Board Involvement in Succession Process

Board Involvement in Succession Process


Boards today are questioning the adequacy of current succession practices. They are setting higher goals for succession requirements, talent issues, and development plans. The level of board involvement in the succession process varies across companies. Typically, boards review candidates as part of the succession planning process. However, trends demonstrate that boards are becoming more active in the succession process itself.

In our work, we have encountered these typical roles of a board in a succession process.

  • Passive role

    The CEO presents his/her succession needs and requests to the board for information and approval. The board rarely questions or challenges the succession program and executive development. However, board members provide feedback and advice to the CEO or other executives.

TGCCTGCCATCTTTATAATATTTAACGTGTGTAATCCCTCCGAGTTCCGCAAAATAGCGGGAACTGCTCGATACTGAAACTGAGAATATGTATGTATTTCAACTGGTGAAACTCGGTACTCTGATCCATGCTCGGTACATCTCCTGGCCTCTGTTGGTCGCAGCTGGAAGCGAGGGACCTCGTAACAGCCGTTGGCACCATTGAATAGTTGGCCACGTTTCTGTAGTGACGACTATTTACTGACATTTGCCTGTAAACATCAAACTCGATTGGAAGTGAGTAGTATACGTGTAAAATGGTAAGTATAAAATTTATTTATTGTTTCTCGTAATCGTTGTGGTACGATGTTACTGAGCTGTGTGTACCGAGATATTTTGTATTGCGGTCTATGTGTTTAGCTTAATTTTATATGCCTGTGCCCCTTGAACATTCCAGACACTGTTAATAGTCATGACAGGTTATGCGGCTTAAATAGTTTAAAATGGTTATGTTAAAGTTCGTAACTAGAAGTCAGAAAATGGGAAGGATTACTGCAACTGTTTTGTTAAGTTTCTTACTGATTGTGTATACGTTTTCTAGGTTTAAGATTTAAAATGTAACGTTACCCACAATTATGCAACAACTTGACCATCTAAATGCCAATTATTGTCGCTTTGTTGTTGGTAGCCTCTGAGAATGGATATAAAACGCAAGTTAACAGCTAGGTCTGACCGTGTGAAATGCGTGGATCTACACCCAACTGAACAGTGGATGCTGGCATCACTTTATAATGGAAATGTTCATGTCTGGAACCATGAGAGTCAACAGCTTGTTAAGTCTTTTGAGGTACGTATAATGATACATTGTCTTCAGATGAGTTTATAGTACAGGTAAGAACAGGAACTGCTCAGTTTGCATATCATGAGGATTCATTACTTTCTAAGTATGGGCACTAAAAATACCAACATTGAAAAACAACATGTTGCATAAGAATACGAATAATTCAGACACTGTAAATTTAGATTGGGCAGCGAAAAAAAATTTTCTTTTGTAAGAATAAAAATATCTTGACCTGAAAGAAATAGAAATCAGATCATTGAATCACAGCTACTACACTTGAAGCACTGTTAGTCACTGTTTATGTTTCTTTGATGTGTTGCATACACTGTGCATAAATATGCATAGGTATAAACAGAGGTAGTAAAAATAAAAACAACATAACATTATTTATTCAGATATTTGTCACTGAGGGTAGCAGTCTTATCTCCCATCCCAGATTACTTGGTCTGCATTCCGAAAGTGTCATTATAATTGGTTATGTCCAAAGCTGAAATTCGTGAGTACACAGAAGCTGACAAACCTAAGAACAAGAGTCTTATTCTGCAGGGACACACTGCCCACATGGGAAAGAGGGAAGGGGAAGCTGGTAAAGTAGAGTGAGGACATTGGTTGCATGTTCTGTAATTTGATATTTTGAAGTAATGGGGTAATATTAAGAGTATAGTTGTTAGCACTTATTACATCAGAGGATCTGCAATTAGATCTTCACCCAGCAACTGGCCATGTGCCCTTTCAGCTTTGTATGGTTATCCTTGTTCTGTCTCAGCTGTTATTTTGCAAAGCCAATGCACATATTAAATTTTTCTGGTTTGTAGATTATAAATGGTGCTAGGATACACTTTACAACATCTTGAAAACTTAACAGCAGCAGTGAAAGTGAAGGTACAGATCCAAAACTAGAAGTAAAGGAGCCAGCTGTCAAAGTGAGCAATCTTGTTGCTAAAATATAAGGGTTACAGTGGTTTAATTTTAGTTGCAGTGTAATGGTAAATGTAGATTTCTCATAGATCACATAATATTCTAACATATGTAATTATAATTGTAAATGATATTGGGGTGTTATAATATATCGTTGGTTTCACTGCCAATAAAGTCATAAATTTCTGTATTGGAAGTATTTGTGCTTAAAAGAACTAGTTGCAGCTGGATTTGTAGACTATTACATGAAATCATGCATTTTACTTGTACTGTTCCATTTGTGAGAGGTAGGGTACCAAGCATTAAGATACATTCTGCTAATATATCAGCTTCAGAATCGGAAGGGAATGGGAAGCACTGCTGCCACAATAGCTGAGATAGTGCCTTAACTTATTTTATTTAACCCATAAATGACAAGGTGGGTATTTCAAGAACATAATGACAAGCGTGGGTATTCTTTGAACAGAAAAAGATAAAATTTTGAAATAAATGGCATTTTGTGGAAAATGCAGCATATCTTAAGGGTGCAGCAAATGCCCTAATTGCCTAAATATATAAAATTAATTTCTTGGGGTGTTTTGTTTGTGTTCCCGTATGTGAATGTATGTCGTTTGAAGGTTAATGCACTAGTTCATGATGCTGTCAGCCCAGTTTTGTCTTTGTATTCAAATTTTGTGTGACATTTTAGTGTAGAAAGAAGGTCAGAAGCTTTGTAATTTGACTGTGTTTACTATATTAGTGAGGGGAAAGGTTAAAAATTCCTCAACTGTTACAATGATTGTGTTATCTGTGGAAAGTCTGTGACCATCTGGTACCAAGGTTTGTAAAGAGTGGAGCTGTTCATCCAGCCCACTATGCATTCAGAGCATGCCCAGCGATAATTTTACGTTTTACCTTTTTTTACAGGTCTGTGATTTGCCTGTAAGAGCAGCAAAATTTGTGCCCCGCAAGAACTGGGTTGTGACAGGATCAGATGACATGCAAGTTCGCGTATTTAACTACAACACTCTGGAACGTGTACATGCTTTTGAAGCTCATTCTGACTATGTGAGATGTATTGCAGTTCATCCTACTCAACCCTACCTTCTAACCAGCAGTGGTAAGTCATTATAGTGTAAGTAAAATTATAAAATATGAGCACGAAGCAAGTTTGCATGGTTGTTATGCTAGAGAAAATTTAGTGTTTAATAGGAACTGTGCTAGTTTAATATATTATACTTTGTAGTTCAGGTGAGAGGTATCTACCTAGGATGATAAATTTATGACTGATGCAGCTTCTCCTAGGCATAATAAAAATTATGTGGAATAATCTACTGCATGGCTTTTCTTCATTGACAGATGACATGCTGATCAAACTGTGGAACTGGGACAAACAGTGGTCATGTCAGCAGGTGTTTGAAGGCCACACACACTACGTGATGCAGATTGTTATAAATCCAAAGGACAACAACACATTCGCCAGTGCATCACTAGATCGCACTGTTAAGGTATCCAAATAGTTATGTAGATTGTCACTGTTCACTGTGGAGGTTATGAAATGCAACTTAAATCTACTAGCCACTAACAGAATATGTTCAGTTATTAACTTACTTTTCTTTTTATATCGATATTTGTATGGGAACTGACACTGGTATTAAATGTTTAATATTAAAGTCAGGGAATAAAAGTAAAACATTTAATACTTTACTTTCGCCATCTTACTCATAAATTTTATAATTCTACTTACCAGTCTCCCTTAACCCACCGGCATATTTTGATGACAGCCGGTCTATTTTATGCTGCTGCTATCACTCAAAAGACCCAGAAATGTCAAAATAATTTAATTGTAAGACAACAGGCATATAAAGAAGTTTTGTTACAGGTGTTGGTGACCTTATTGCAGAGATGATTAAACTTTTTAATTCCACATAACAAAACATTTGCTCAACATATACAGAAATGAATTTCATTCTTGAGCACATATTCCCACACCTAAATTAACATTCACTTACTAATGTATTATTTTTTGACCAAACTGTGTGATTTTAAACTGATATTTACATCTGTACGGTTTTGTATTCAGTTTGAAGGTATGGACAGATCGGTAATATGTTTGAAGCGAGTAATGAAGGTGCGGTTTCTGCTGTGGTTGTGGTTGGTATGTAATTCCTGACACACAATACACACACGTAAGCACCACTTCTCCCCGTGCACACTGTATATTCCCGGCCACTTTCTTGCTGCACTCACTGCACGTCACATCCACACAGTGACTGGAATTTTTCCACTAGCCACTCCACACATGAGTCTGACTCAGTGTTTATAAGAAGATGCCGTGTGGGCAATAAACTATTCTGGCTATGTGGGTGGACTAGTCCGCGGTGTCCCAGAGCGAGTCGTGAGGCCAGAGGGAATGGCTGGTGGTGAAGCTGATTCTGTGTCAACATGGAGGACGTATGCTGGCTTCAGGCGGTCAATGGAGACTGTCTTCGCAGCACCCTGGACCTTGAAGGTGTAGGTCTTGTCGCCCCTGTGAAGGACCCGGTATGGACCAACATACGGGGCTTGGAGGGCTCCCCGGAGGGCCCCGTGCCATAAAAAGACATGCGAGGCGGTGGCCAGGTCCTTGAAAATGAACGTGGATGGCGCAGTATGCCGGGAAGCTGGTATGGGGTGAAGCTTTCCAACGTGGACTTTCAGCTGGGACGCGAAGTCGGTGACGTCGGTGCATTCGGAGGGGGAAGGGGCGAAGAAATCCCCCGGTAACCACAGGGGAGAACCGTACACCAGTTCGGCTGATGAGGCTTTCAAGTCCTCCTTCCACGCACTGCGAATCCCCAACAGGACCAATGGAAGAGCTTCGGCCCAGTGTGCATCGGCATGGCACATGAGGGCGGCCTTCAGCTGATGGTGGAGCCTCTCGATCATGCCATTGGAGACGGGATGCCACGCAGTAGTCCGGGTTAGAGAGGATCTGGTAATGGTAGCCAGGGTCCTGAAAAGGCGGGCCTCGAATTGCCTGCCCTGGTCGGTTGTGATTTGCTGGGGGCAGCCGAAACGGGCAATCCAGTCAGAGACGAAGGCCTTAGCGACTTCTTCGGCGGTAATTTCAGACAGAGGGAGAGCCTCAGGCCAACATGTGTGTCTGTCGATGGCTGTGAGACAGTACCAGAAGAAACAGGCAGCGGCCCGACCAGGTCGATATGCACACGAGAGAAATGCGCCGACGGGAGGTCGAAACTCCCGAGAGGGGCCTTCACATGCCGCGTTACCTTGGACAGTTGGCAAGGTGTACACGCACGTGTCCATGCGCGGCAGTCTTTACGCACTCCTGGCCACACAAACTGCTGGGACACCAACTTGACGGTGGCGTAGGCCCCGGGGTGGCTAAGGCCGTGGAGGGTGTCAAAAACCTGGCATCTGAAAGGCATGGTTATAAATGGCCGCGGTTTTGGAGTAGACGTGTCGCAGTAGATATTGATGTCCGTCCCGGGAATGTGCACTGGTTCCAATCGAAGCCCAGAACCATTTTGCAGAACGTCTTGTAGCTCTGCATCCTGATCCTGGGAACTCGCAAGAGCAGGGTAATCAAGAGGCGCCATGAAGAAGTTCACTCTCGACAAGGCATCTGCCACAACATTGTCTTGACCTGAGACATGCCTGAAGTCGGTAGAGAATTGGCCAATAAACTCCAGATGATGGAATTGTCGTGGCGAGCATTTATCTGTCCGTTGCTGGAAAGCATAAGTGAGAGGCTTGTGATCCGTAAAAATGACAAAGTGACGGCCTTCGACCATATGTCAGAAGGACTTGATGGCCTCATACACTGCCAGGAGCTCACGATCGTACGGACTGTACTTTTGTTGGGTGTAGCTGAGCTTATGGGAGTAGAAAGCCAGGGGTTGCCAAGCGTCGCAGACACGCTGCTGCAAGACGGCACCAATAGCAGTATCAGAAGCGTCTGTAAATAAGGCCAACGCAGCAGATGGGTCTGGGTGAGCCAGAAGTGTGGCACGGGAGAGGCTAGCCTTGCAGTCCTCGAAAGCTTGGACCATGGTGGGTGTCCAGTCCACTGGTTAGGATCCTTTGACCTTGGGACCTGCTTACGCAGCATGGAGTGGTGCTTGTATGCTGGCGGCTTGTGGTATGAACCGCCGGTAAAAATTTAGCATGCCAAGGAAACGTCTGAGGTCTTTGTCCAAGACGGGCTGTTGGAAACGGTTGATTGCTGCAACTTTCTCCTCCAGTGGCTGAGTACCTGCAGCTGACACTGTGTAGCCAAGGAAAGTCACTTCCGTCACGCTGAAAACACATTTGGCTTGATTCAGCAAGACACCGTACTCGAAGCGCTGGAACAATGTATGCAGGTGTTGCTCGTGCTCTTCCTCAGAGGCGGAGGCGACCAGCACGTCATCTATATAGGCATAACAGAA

• Reviewing role

    In this most common role, the board examines candidates to succeed the CEO or senior executives. This includes those one level or more away from senior executives. The CEO manages the process by facilitating the presentation of candidates. CEO also manages the information provided to the board. The board serves to review the information and approve plans.

  • Active involvement

    Board Directors work with senior management to develop new talent. The board directly participates in assessments, development planning, mentoring, and structuring succession plans. The CEO allows the board to work independently from the CEO.

We have experienced that boards of directors actively involved in leadership development and succession planning efforts engage in the following activities:

  • Actively discuss and shape, future organization, position, and skill requirements in the context of a succession strategy
  • Identify emergency replacements for critical positions
  • Participate in planning and implementing leadership and succession actions
  • Be in touch and sensitive to senior executives’ levels of engagement

As we know, there is no one best way to do it. Where the organization is, and where they intend to go is critical to what works. Similarly, the leadership style and organizational culture have a heavy bearing on the role board takes. Immaterial of the role, achieving the endpoint is eventually what matters.